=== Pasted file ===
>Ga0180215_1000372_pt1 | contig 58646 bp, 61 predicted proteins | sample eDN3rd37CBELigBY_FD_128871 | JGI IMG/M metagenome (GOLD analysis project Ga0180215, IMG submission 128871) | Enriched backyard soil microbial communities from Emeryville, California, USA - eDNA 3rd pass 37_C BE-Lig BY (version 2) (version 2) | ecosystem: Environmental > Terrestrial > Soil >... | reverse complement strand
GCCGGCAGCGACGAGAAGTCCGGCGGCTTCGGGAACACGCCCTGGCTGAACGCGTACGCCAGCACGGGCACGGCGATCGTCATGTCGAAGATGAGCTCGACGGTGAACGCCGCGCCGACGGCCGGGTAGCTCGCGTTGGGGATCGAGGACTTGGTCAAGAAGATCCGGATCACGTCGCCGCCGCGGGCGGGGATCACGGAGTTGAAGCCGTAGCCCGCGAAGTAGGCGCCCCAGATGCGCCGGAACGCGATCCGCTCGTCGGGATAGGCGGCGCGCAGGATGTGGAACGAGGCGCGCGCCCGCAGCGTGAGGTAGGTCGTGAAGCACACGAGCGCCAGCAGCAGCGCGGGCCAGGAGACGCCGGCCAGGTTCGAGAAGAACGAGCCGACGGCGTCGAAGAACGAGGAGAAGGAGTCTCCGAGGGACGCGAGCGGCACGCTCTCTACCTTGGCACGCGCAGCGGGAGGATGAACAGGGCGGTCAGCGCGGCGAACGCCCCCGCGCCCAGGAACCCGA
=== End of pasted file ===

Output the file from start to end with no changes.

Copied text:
>Ga0180215_1000372_pt1 | contig 58646 bp, 61 predicted proteins | sample eDN3rd37CBELigBY_FD_128871 | JGI IMG/M metagenome (GOLD analysis project Ga0180215, IMG submission 128871) | Enriched backyard soil microbial communities from Emeryville, California, USA - eDNA 3rd pass 37_C BE-Lig BY (version 2) (version 2) | ecosystem: Environmental > Terrestrial > Soil >... | reverse complement strand
GCCGGCAGCGACGAGAAGTCCGGCGGCTTCGGGAACACGCCCTGGCTGAACGCGTACGCCAGCACGGGCACGGCGATCGTCATGTCGAAGATGAGCTCGACGGTGAACGCCGCGCCGACGGCCGGGTAGCTCGCGTTGGGGATCGAGGACTTGGTCAAGAAGATCCGGATCACGTCGCCGCCGCGGGCGGGGATCACGGAGTTGAAGCCGTAGCCCGCGAAGTAGGCGCCCCAGATGCGCCGGAACGCGATCCGCTCGTCGGGATAGGCGGCGCGCAGGATGTGGAACGAGGCGCGCGCCCGCAGCGTGAGGTAGGTCGTGAAGCACACGAGCGCCAGCAGCAGCGCGGGCCAGGAGACGCCGGCCAGGTTCGAGAAGAACGAGCCGACGGCGTCGAAGAACGAGGAGAAGGAGTCTCCGAGGGACGCGAGCGGCACGCTCTCTACCTTGGCACGCGCAGCGGGAGGATGAACAGGGCGGTCAGCGCGGCGAACGCCCCCGCGCCCAGGAACCCGA